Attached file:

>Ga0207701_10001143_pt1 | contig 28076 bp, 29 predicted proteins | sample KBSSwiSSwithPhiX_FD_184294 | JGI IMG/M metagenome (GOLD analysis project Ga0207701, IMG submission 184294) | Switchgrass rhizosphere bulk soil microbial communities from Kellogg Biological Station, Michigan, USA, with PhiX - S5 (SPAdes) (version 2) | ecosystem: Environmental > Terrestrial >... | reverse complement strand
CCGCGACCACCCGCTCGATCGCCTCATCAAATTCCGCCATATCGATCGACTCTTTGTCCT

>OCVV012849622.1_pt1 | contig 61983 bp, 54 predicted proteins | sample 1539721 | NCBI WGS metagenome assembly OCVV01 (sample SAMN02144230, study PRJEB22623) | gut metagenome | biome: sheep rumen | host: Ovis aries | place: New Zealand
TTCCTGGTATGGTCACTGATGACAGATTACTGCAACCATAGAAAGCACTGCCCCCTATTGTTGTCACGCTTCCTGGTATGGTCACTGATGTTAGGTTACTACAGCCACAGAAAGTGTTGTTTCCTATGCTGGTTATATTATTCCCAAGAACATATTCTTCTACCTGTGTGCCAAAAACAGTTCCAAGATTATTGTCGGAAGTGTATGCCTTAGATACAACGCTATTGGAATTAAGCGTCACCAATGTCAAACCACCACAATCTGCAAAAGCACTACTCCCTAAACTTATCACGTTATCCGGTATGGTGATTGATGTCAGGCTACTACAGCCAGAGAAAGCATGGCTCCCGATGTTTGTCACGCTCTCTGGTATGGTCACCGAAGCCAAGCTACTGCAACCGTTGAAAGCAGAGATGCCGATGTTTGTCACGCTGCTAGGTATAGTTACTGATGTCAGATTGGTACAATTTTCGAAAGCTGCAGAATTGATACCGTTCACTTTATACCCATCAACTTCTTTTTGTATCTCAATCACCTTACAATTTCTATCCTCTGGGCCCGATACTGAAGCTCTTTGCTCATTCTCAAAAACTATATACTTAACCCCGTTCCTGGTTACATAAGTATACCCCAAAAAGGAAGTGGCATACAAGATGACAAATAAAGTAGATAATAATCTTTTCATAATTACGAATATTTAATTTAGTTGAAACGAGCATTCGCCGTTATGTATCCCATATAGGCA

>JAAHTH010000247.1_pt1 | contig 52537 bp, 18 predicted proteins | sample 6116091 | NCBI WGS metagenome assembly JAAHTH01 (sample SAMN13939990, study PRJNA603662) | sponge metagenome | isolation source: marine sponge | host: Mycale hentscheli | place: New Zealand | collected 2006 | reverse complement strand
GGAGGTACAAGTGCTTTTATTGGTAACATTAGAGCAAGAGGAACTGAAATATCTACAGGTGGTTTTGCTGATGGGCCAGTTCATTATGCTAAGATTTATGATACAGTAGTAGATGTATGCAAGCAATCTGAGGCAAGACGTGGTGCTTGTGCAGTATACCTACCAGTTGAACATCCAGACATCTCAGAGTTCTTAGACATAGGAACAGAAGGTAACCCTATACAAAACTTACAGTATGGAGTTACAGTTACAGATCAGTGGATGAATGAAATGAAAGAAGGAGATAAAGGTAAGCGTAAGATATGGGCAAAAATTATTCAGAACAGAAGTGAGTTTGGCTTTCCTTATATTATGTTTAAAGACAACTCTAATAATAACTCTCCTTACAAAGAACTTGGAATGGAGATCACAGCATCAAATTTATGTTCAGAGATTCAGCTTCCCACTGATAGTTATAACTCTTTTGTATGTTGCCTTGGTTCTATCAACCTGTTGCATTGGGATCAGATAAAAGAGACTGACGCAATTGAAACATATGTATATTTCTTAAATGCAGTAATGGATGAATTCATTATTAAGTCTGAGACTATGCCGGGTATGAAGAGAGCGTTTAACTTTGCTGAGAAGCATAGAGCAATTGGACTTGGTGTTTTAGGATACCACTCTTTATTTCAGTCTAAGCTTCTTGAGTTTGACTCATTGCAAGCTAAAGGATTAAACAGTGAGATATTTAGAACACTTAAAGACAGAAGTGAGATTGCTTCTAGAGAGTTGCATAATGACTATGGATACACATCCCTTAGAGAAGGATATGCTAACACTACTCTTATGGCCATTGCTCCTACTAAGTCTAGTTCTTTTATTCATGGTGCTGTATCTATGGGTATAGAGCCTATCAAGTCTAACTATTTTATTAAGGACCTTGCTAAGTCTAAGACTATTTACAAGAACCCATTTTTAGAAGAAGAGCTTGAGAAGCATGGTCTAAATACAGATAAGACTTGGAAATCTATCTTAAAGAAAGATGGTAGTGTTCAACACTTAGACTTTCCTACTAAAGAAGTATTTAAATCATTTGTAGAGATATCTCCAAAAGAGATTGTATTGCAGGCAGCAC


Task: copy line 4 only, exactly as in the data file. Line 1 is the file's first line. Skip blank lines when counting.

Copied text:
TTCCTGGTATGGTCACTGATGACAGATTACTGCAACCATAGAAAGCACTGCCCCCTATTGTTGTCACGCTTCCTGGTATGGTCACTGATGTTAGGTTACTACAGCCACAGAAAGTGTTGTTTCCTATGCTGGTTATATTATTCCCAAGAACATATTCTTCTACCTGTGTGCCAAAAACAGTTCCAAGATTATTGTCGGAAGTGTATGCCTTAGATACAACGCTATTGGAATTAAGCGTCACCAATGTCAAACCACCACAATCTGCAAAAGCACTACTCCCTAAACTTATCACGTTATCCGGTATGGTGATTGATGTCAGGCTACTACAGCCAGAGAAAGCATGGCTCCCGATGTTTGTCACGCTCTCTGGTATGGTCACCGAAGCCAAGCTACTGCAACCGTTGAAAGCAGAGATGCCGATGTTTGTCACGCTGCTAGGTATAGTTACTGATGTCAGATTGGTACAATTTTCGAAAGCTGCAGAATTGATACCGTTCACTTTATACCCATCAACTTCTTTTTGTATCTCAATCACCTTACAATTTCTATCCTCTGGGCCCGATACTGAAGCTCTTTGCTCATTCTCAAAAACTATATACTTAACCCCGTTCCTGGTTACATAAGTATACCCCAAAAAGGAAGTGGCATACAAGATGACAAATAAAGTAGATAATAATCTTTTCATAATTACGAATATTTAATTTAGTTGAAACGAGCATTCGCCGTTATGTATCCCATATAGGCA